Five Questions With Jason Ridler, Author of Hex-Rated
Recently, I had the pleasure of reading Jason Ridler's wild and fast-paced occult noir, Hex-Rated. Then we did an interview. I think his answers offer a really good glimpse of what the book is all about. It's a wild, smart ride through 1970 Los Angeles with magic, sex, and a noir sensibility that will appeal to a lot of readers.
The thing that impressed me the most about Hex-Rated was the way you seemed to evoke 1970 Los Angeles. Is it weird to say I felt like I was there? Because I totally did. Was this something you really had to craft intentionally, or was it just organic to the story (either way, I’m totally impressed)?
Oh, I had to do my homework. I only lived in LA for a brief period (Long Beach) so have ZERO claim to being an expert. But I also knew I couldn't treat the books as historical fiction like Patrick O'Brien and have very ounce of the historical verity on every page. So I recreated the LA of 1970 with real history (Watts Riots, Hollywood, racial tension and daydreams of celebrities), as much real geography as I could muster, and infused it with the LA of pop culture, from rock and roll to pornography to literature. So it's the LA of John Fante's fiction and Ed Wood's movies and the LA of the Zoot Suit Riots and The Strip. I read once that Kazuo Ishiguro basically soaked in as much as he could learn about British butlers and class in the 1930s England and then in a storm of fury and talent and executed Remains of the Day. I did that with 1970s adult film (The Other Hollywood was essential reading to know what kinds of cars porn people loved), LA film history, carnival history, Fante's Ask the Dust, Bukowski, Hunter Thompson, the birth of heavy metal and proto punk. I devoured this stuff and tried to infuse it into a story about the death of the sixties, the birth of the seventies, and all through the story of a carney PI who abandoned the world of real magic to help the casualties of Sex, Drugs, and Rock and Roll when creepy dark magic begins to return.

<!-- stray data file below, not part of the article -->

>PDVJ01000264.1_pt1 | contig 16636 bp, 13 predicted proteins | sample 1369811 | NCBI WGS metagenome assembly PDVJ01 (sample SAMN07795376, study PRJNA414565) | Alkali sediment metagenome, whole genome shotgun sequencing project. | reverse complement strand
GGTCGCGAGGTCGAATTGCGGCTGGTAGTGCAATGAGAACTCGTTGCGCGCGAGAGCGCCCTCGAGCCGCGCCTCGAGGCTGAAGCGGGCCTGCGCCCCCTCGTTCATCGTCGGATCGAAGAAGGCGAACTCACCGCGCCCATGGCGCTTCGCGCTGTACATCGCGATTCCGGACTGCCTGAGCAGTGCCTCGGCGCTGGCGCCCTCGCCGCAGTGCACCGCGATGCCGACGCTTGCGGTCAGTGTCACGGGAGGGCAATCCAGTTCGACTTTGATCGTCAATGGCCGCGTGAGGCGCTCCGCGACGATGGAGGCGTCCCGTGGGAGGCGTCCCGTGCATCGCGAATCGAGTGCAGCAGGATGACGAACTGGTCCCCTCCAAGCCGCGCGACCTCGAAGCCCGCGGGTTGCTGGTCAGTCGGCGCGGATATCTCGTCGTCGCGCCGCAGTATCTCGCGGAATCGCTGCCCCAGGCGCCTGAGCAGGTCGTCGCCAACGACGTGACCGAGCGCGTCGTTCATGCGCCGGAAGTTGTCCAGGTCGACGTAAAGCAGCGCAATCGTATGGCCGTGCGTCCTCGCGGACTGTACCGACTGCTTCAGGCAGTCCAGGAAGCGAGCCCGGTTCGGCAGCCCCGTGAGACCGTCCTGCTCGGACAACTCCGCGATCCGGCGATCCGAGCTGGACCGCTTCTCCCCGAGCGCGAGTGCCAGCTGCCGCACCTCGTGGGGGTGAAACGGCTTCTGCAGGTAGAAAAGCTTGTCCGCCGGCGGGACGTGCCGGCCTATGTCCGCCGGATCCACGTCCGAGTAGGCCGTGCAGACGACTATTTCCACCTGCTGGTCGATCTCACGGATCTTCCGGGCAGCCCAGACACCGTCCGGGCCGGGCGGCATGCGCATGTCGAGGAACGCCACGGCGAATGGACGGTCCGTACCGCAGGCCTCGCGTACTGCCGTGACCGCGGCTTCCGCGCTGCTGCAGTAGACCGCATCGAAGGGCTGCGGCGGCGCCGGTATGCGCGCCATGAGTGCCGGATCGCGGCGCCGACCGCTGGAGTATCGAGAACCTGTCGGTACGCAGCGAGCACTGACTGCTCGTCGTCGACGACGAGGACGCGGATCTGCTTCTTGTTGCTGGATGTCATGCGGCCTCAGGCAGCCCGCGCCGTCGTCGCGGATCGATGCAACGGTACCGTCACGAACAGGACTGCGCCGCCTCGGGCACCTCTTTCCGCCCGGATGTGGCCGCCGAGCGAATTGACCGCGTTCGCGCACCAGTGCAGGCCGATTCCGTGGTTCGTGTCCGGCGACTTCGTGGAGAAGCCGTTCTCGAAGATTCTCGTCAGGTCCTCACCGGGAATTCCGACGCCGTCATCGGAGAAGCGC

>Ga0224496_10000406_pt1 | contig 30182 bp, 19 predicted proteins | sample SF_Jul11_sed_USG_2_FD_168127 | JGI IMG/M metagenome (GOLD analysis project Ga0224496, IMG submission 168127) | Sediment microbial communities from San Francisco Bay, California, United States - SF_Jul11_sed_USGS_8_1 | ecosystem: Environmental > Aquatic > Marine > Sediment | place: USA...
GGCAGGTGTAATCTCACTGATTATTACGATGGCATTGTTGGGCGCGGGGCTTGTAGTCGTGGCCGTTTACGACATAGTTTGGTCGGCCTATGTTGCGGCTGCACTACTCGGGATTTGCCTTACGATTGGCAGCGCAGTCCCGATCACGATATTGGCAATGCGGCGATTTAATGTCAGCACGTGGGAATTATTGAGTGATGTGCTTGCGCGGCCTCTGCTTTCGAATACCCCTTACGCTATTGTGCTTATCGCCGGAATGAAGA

The book hit a sweet spot for me in that it was all told through a certain noir sensibility while still feeling fresh and wild because of the fantasy elements. Talk about how you balanced the two.
It was fun as hell. There's a stoicism and coldness to much noir that I love, or a nihilism about value and purpose that is explored as the protag faces bizarre and tense circumstances. But it can get a little atonal. My master is Jim Thompson, who had a wild imagination and sense of humor and gothic sensibilities as well as the dark needle he was jabbing into the human condition. The Alcoholics is a hilarious and terrifying book. I did not want Brimstone to be another Grim Whisky Drinking Detective with a Rough Past. I have nothing to say in that world, at least not yet. So, Brimstone has a very large sense of humor about the human condition. His catch phrase? "Smile, it could always be worse!"
The humor helps cut the darkness, as does the fantastical elements (thanks for noticing). I wanted the fantasy stuff to be more akin to comic book fantasy than is more typical of the the genre I'm playing with: big, wild, powerful, emotional and gripping. I wanted it in technicolor and what the gang at Marvel Comics call Kirby Perspective: the fantasy, when it shows up, punches you in the face like a NUKE!. And yet at the same time, I keep the biggest fantasy stuff off stage. Brimstone knows there are deep worlds of magic. His mentor, Edgar, was deeply invested in it. But his goal is to help the underclass struggling with its tendrils. He is the anti-Elric in that regard. It helps that I find stories about powerful people fucking boring and a form of class-worship of some kind! Give me the dimestore hood who IS NOT the chosen one and I will follow him into the mouth of hell.
You may hate this question, but how would you pitch Hex-Rated to a reader who says they like fantasy but not mystery?